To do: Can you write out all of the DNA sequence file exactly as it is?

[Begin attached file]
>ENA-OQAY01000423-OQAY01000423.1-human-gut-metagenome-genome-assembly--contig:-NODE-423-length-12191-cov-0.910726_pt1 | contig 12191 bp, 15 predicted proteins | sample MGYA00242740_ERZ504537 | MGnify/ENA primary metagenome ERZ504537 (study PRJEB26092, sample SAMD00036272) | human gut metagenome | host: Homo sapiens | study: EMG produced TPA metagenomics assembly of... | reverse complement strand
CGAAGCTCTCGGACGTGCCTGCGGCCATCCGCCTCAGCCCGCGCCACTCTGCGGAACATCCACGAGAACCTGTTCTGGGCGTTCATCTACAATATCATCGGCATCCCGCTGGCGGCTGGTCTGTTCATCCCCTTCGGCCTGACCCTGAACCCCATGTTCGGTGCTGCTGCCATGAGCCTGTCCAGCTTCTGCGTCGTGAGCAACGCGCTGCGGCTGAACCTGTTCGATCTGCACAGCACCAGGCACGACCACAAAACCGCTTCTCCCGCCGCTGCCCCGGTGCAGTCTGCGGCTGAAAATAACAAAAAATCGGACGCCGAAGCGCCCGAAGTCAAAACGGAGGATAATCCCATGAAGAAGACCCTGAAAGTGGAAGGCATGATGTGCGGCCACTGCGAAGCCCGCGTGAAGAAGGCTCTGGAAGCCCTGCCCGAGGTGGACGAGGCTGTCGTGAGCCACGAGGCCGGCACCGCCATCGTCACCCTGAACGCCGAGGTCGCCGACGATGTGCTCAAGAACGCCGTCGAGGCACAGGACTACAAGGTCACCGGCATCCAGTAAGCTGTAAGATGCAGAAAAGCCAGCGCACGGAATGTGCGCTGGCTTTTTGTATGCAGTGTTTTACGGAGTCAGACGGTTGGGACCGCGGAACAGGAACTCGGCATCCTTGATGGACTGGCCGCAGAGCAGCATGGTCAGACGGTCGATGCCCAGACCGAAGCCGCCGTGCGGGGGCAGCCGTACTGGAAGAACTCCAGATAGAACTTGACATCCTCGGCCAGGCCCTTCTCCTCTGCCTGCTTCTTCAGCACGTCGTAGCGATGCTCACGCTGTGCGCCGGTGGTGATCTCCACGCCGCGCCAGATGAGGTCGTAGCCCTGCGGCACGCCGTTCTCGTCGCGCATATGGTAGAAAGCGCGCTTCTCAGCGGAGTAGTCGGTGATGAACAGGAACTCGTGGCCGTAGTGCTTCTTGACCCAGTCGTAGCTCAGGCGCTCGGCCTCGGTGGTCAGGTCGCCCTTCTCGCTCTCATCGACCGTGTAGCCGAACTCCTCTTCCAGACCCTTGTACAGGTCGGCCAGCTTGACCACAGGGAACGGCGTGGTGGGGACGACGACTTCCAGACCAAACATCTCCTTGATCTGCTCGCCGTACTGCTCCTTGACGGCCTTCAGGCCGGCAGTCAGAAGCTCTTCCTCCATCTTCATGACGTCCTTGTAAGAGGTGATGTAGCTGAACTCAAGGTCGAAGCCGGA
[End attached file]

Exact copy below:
>ENA-OQAY01000423-OQAY01000423.1-human-gut-metagenome-genome-assembly--contig:-NODE-423-length-12191-cov-0.910726_pt1 | contig 12191 bp, 15 predicted proteins | sample MGYA00242740_ERZ504537 | MGnify/ENA primary metagenome ERZ504537 (study PRJEB26092, sample SAMD00036272) | human gut metagenome | host: Homo sapiens | study: EMG produced TPA metagenomics assembly of... | reverse complement strand
CGAAGCTCTCGGACGTGCCTGCGGCCATCCGCCTCAGCCCGCGCCACTCTGCGGAACATCCACGAGAACCTGTTCTGGGCGTTCATCTACAATATCATCGGCATCCCGCTGGCGGCTGGTCTGTTCATCCCCTTCGGCCTGACCCTGAACCCCATGTTCGGTGCTGCTGCCATGAGCCTGTCCAGCTTCTGCGTCGTGAGCAACGCGCTGCGGCTGAACCTGTTCGATCTGCACAGCACCAGGCACGACCACAAAACCGCTTCTCCCGCCGCTGCCCCGGTGCAGTCTGCGGCTGAAAATAACAAAAAATCGGACGCCGAAGCGCCCGAAGTCAAAACGGAGGATAATCCCATGAAGAAGACCCTGAAAGTGGAAGGCATGATGTGCGGCCACTGCGAAGCCCGCGTGAAGAAGGCTCTGGAAGCCCTGCCCGAGGTGGACGAGGCTGTCGTGAGCCACGAGGCCGGCACCGCCATCGTCACCCTGAACGCCGAGGTCGCCGACGATGTGCTCAAGAACGCCGTCGAGGCACAGGACTACAAGGTCACCGGCATCCAGTAAGCTGTAAGATGCAGAAAAGCCAGCGCACGGAATGTGCGCTGGCTTTTTGTATGCAGTGTTTTACGGAGTCAGACGGTTGGGACCGCGGAACAGGAACTCGGCATCCTTGATGGACTGGCCGCAGAGCAGCATGGTCAGACGGTCGATGCCCAGACCGAAGCCGCCGTGCGGGGGCAGCCGTACTGGAAGAACTCCAGATAGAACTTGACATCCTCGGCCAGGCCCTTCTCCTCTGCCTGCTTCTTCAGCACGTCGTAGCGATGCTCACGCTGTGCGCCGGTGGTGATCTCCACGCCGCGCCAGATGAGGTCGTAGCCCTGCGGCACGCCGTTCTCGTCGCGCATATGGTAGAAAGCGCGCTTCTCAGCGGAGTAGTCGGTGATGAACAGGAACTCGTGGCCGTAGTGCTTCTTGACCCAGTCGTAGCTCAGGCGCTCGGCCTCGGTGGTCAGGTCGCCCTTCTCGCTCTCATCGACCGTGTAGCCGAACTCCTCTTCCAGACCCTTGTACAGGTCGGCCAGCTTGACCACAGGGAACGGCGTGGTGGGGACGACGACTTCCAGACCAAACATCTCCTTGATCTGCTCGCCGTACTGCTCCTTGACGGCCTTCAGGCCGGCAGTCAGAAGCTCTTCCTCCATCTTCATGACGTCCTTGTAAGAGGTGATGTAGCTGAACTCAAGGTCGAAGCCGGA